In pictures: The Queensferry Crossing as it stands

The new Forth bridge will be the third crossing at the Queensferry narrows. Picture: Ian Rutherford

The new Forth bridge will be the third crossing at the Queensferry narrows. Picture: Ian Rutherford

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IT’S the biggest construction project in Scotland and will eventually provide a third bridge over the Forth narrows between North and South Queensferry.

Work on the Queensferry Crossing began in 2011 and is due to be completed next year. Its three towers, each standing at 207m tall, will become a landmark for future generations of Scots, as familiar as the two older bridges that stand alongside.

Work continues on the southern approach road to the Queensferry Crossing. Picture: Phil Wilkinson

Work continues on the southern approach road to the Queensferry Crossing. Picture: Phil Wilkinson

The latest Forth bridge was signed off by the Scottish Government in 2007 following years of speculation on whether another crossing was required.

A cable-stayed design was chosen, with an overall length of 1.7 miles. Around 2.5 miles of new approach links will be built, with a major new junction constructed at Ferrytoll, near Inverkeithing, allowing access to both the new bridge and the older crossing, which will be retained for public transport.

Unlike the present Forth Road Bridge, the Queensferry Crossing will be designed as motorway standard with hard shoulders running alongside two lanes of traffic travelling north and south.

Pedestrians and cyclists will thus not be allowed on the new bridge, but will still be able to cross the Forth via the suspension bridge, which opened in 1964.

The Queensferry Crossing is seen in the distance from the Forth Bridge, opened in 1890, with the village of North Queensferry and the Forth Road Bridge in between. Picture: Lisa Ferguson

The Queensferry Crossing is seen in the distance from the Forth Bridge, opened in 1890, with the village of North Queensferry and the Forth Road Bridge in between. Picture: Lisa Ferguson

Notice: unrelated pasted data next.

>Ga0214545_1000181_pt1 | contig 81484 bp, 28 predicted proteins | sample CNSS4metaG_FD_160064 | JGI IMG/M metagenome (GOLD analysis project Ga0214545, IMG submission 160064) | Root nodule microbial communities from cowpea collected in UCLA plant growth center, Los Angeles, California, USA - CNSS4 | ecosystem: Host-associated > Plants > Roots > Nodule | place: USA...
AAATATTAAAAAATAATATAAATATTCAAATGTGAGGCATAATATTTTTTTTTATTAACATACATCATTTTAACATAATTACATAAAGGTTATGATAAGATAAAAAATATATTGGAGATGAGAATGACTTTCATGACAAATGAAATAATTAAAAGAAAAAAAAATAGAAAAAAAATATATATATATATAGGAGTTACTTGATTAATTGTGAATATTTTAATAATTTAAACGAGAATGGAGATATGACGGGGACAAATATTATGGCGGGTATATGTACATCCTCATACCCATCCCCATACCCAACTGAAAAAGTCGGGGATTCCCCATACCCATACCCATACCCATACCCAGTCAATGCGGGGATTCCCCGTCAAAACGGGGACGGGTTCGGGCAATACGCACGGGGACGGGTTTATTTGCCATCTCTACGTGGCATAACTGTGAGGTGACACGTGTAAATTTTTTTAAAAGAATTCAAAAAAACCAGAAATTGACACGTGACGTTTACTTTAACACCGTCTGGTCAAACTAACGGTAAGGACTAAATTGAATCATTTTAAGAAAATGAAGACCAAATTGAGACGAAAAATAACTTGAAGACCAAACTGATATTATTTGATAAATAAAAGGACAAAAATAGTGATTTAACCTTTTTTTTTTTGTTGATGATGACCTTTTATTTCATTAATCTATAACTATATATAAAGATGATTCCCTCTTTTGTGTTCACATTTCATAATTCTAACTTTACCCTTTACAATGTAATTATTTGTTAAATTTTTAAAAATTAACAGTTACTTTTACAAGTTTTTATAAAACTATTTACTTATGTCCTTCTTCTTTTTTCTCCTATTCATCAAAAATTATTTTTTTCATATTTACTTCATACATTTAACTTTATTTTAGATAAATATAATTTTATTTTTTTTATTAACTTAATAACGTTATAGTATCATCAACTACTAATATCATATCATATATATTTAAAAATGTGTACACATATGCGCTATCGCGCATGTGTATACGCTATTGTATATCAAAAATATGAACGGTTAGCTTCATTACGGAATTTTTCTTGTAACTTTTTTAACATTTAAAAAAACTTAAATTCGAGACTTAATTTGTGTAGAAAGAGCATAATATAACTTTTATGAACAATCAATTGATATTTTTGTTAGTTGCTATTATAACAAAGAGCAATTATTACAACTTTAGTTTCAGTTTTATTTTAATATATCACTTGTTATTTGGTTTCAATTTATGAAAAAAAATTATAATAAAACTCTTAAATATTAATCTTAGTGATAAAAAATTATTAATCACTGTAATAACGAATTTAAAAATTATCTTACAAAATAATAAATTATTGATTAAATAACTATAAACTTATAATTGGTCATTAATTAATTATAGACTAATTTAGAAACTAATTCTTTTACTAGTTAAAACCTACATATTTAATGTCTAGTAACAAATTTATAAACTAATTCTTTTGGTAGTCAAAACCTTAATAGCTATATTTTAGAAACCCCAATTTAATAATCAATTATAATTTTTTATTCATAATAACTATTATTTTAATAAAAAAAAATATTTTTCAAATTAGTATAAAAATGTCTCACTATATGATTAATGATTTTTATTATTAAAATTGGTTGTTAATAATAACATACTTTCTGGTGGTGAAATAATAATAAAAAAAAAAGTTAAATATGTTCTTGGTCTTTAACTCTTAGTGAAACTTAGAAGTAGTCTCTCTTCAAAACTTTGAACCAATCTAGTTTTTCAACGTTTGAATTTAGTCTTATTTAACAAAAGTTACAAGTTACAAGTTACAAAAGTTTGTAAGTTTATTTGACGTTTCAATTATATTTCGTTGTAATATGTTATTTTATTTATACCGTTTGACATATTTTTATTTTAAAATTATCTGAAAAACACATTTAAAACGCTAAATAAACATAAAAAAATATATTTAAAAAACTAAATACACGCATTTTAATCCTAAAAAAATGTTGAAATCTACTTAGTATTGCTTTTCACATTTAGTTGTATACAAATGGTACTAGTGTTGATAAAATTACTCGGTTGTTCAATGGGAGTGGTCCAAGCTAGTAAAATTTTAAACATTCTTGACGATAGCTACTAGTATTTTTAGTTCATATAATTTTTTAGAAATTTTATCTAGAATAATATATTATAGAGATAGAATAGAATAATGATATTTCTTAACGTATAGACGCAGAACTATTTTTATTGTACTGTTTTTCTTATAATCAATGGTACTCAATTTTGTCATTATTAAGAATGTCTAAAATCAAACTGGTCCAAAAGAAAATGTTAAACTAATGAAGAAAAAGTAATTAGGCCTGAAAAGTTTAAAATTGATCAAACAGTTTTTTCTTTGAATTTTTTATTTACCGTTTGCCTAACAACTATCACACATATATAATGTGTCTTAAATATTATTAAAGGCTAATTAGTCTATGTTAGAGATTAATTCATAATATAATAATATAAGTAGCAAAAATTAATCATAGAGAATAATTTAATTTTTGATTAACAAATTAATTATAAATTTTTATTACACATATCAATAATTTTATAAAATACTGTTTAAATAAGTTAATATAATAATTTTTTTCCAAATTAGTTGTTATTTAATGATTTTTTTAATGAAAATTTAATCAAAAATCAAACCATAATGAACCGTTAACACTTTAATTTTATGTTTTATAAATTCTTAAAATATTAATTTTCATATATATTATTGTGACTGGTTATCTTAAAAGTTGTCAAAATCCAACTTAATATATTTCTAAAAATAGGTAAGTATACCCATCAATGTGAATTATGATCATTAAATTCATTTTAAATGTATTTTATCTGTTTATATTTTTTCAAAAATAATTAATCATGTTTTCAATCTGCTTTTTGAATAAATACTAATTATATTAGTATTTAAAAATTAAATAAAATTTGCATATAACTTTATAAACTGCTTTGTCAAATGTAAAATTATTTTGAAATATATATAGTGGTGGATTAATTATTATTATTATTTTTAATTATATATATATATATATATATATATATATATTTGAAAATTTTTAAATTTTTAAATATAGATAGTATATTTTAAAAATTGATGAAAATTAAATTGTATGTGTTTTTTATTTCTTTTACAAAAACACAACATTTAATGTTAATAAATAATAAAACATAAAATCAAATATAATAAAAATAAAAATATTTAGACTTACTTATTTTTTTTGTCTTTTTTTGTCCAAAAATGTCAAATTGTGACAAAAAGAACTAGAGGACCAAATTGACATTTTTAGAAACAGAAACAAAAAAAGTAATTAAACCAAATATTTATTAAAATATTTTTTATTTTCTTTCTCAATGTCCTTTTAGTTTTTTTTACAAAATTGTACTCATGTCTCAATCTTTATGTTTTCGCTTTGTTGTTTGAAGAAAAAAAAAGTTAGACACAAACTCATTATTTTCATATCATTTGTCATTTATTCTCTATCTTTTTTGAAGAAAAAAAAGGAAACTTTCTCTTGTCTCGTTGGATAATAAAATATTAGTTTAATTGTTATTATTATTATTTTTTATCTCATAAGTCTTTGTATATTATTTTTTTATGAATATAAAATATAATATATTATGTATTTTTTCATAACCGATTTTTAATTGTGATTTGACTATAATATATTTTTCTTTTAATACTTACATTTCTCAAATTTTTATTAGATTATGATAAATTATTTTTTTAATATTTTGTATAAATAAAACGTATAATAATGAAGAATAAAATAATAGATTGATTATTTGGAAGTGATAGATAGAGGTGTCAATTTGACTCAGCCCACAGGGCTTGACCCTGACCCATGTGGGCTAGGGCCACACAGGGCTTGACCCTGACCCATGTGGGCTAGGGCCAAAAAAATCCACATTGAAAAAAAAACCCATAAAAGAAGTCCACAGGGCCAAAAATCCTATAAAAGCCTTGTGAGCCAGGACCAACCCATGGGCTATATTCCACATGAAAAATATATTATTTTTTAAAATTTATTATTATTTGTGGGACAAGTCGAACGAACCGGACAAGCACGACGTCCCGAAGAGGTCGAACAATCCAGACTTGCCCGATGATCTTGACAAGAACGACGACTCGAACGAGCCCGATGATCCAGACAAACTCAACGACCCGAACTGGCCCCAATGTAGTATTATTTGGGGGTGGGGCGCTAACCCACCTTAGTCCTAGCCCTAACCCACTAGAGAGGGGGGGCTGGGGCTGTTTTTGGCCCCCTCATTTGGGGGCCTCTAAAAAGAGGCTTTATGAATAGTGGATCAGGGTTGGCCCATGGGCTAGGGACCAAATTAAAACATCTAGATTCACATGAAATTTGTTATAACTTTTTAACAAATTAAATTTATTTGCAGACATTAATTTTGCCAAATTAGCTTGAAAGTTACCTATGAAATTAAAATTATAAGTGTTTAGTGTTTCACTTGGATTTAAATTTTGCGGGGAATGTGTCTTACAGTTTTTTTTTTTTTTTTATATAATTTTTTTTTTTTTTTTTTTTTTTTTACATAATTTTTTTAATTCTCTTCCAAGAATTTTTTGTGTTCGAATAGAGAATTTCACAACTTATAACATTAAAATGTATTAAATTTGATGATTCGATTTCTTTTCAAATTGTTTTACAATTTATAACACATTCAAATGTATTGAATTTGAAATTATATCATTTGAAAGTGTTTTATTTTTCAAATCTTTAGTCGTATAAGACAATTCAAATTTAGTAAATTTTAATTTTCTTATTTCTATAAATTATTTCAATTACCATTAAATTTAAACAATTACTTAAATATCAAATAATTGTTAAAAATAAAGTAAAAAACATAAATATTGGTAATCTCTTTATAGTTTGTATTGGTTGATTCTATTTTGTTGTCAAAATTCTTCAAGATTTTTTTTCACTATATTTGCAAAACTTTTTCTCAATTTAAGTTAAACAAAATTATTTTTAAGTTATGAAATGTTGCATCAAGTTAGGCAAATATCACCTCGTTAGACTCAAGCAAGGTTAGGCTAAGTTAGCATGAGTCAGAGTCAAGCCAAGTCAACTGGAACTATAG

The name of the new bridge was revealed in 2013 following a consultation in which members of the public were invited to submit suggestions.

Queensferry refers to the ferry service that linked the settlements of North and South Queensferry for more than 800 years.

The first regular sailings are said to have been established by St Margaret of Scotland, wife of King Malcolm III, in the late 11th century for the benefit of pilgrims travelling to St Andrews.

The ferry continued after the opening of the first Forth Bridge, which carries the east coast mainline, in 1890 and soon found a new role transporting cars.

The Queensferry Crossing construction as seen from St Margaret's Hope, between North Queensferry and Rosyth Dockyard. Picture: Ian Rutherford

The Queensferry Crossing construction as seen from St Margaret's Hope, between North Queensferry and Rosyth Dockyard. Picture: Ian Rutherford

It finally ceased in 1964 upon the opening of Forth Road Bridge.

The new bridge viewed from near Port Edgar in April 2015. Picture: Ian Rutherford

The new bridge viewed from near Port Edgar in April 2015. Picture: Ian Rutherford

The new bridge is scheduled to be completed by 2016. Picture: Ian Rutherford

The new bridge is scheduled to be completed by 2016. Picture: Ian Rutherford

First Alex Salmond reveals the name of the Queensferry Crossing at a ceremony in 2013

First Alex Salmond reveals the name of the Queensferry Crossing at a ceremony in 2013

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